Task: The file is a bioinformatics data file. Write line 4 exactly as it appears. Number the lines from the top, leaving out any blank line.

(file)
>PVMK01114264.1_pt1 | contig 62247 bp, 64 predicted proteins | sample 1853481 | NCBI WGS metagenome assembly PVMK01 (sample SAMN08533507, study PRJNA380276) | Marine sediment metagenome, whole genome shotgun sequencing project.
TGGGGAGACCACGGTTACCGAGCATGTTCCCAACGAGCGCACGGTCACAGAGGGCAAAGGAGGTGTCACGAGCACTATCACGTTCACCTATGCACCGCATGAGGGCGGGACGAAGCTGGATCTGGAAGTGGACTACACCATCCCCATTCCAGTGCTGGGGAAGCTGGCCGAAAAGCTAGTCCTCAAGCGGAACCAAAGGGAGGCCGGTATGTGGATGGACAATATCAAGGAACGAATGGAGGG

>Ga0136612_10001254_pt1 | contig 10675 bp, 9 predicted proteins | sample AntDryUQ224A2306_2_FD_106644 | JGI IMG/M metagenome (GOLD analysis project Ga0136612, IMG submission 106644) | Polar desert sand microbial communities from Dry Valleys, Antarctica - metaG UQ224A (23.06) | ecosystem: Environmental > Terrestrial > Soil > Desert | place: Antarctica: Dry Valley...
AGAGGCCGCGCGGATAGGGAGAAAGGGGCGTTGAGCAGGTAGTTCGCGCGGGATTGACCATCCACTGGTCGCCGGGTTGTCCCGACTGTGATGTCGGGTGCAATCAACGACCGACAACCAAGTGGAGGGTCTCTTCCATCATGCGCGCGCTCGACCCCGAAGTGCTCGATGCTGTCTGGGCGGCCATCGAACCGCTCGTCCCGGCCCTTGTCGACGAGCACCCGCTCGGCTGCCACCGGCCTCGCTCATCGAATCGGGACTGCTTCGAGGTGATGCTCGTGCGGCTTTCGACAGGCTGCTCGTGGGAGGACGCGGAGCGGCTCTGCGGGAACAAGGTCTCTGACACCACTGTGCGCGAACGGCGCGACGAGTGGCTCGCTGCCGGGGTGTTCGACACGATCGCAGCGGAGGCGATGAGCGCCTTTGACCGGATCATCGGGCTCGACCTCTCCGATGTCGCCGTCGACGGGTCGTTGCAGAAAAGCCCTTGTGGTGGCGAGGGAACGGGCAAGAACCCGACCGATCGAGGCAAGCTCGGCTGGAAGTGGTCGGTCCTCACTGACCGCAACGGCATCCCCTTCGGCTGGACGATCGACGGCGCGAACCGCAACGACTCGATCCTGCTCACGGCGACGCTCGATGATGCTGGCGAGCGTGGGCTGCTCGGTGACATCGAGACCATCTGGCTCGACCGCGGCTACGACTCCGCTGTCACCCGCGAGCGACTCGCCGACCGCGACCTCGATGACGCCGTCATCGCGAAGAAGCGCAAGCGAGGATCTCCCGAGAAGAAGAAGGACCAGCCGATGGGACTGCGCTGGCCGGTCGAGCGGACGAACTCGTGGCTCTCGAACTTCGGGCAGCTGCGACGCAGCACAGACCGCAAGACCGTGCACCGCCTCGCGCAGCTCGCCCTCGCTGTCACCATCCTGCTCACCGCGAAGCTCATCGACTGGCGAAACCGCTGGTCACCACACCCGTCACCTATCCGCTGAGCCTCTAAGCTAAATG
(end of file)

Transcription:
AGAGGCCGCGCGGATAGGGAGAAAGGGGCGTTGAGCAGGTAGTTCGCGCGGGATTGACCATCCACTGGTCGCCGGGTTGTCCCGACTGTGATGTCGGGTGCAATCAACGACCGACAACCAAGTGGAGGGTCTCTTCCATCATGCGCGCGCTCGACCCCGAAGTGCTCGATGCTGTCTGGGCGGCCATCGAACCGCTCGTCCCGGCCCTTGTCGACGAGCACCCGCTCGGCTGCCACCGGCCTCGCTCATCGAATCGGGACTGCTTCGAGGTGATGCTCGTGCGGCTTTCGACAGGCTGCTCGTGGGAGGACGCGGAGCGGCTCTGCGGGAACAAGGTCTCTGACACCACTGTGCGCGAACGGCGCGACGAGTGGCTCGCTGCCGGGGTGTTCGACACGATCGCAGCGGAGGCGATGAGCGCCTTTGACCGGATCATCGGGCTCGACCTCTCCGATGTCGCCGTCGACGGGTCGTTGCAGAAAAGCCCTTGTGGTGGCGAGGGAACGGGCAAGAACCCGACCGATCGAGGCAAGCTCGGCTGGAAGTGGTCGGTCCTCACTGACCGCAACGGCATCCCCTTCGGCTGGACGATCGACGGCGCGAACCGCAACGACTCGATCCTGCTCACGGCGACGCTCGATGATGCTGGCGAGCGTGGGCTGCTCGGTGACATCGAGACCATCTGGCTCGACCGCGGCTACGACTCCGCTGTCACCCGCGAGCGACTCGCCGACCGCGACCTCGATGACGCCGTCATCGCGAAGAAGCGCAAGCGAGGATCTCCCGAGAAGAAGAAGGACCAGCCGATGGGACTGCGCTGGCCGGTCGAGCGGACGAACTCGTGGCTCTCGAACTTCGGGCAGCTGCGACGCAGCACAGACCGCAAGACCGTGCACCGCCTCGCGCAGCTCGCCCTCGCTGTCACCATCCTGCTCACCGCGAAGCTCATCGACTGGCGAAACCGCTGGTCACCACACCCGTCACCTATCCGCTGAGCCTCTAAGCTAAATG